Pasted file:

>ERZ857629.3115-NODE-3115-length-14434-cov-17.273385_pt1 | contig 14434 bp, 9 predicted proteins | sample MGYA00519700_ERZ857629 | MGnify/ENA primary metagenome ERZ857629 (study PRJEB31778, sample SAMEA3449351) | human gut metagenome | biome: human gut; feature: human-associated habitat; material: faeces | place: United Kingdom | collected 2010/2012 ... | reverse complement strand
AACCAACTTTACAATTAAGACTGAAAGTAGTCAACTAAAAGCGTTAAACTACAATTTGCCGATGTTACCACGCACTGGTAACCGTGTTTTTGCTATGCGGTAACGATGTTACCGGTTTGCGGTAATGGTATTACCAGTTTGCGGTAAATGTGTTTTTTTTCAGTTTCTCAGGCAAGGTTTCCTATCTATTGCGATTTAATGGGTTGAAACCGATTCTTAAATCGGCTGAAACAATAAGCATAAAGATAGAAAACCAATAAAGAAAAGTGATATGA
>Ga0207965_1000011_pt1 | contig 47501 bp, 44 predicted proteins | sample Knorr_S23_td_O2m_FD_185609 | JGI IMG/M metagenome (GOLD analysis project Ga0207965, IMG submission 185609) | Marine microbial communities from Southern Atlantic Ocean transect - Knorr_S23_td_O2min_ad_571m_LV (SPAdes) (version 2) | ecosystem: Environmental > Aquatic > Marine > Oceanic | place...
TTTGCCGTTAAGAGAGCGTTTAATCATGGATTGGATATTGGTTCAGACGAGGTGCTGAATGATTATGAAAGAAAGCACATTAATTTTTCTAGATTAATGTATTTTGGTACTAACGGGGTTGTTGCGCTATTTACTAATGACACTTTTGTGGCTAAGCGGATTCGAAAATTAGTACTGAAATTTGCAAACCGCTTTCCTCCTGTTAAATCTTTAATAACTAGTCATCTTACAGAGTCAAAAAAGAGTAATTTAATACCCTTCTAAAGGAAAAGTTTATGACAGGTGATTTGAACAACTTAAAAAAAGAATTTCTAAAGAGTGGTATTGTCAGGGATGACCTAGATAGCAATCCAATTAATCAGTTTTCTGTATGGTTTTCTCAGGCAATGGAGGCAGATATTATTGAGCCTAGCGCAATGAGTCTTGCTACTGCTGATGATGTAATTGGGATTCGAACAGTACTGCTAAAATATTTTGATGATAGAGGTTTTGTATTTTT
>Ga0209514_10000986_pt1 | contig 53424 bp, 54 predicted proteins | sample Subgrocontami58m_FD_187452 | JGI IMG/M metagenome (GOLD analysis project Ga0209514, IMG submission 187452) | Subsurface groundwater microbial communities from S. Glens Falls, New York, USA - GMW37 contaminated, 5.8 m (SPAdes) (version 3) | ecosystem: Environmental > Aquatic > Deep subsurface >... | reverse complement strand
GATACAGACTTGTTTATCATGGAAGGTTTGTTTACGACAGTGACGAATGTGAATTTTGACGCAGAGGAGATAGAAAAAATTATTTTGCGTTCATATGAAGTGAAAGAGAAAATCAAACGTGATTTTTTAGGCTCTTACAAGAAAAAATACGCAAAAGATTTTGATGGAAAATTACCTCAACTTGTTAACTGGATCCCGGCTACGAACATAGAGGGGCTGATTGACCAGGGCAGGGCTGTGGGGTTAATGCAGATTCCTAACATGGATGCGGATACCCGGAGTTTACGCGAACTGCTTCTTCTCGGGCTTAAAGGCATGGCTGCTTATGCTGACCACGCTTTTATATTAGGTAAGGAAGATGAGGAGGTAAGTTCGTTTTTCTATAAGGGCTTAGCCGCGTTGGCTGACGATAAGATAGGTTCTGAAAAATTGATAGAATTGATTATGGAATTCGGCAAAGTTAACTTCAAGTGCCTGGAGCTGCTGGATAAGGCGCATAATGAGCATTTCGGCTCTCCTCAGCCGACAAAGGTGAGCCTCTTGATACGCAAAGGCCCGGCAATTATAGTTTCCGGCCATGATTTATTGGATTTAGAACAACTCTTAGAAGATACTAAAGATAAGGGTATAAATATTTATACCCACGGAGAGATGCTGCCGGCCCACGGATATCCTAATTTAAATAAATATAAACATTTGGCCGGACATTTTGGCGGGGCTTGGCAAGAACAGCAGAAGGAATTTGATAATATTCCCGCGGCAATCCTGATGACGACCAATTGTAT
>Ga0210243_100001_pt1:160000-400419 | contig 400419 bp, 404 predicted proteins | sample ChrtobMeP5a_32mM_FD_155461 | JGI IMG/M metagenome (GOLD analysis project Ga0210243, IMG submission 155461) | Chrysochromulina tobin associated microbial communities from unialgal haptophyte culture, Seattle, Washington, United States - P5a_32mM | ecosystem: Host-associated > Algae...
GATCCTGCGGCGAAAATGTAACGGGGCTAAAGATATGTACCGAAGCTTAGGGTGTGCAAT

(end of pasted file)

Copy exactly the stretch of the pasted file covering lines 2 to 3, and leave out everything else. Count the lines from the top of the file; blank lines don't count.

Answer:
AACCAACTTTACAATTAAGACTGAAAGTAGTCAACTAAAAGCGTTAAACTACAATTTGCCGATGTTACCACGCACTGGTAACCGTGTTTTTGCTATGCGGTAACGATGTTACCGGTTTGCGGTAATGGTATTACCAGTTTGCGGTAAATGTGTTTTTTTTCAGTTTCTCAGGCAAGGTTTCCTATCTATTGCGATTTAATGGGTTGAAACCGATTCTTAAATCGGCTGAAACAATAAGCATAAAGATAGAAAACCAATAAAGAAAAGTGATATGA
>Ga0207965_1000011_pt1 | contig 47501 bp, 44 predicted proteins | sample Knorr_S23_td_O2m_FD_185609 | JGI IMG/M metagenome (GOLD analysis project Ga0207965, IMG submission 185609) | Marine microbial communities from Southern Atlantic Ocean transect - Knorr_S23_td_O2min_ad_571m_LV (SPAdes) (version 2) | ecosystem: Environmental > Aquatic > Marine > Oceanic | place...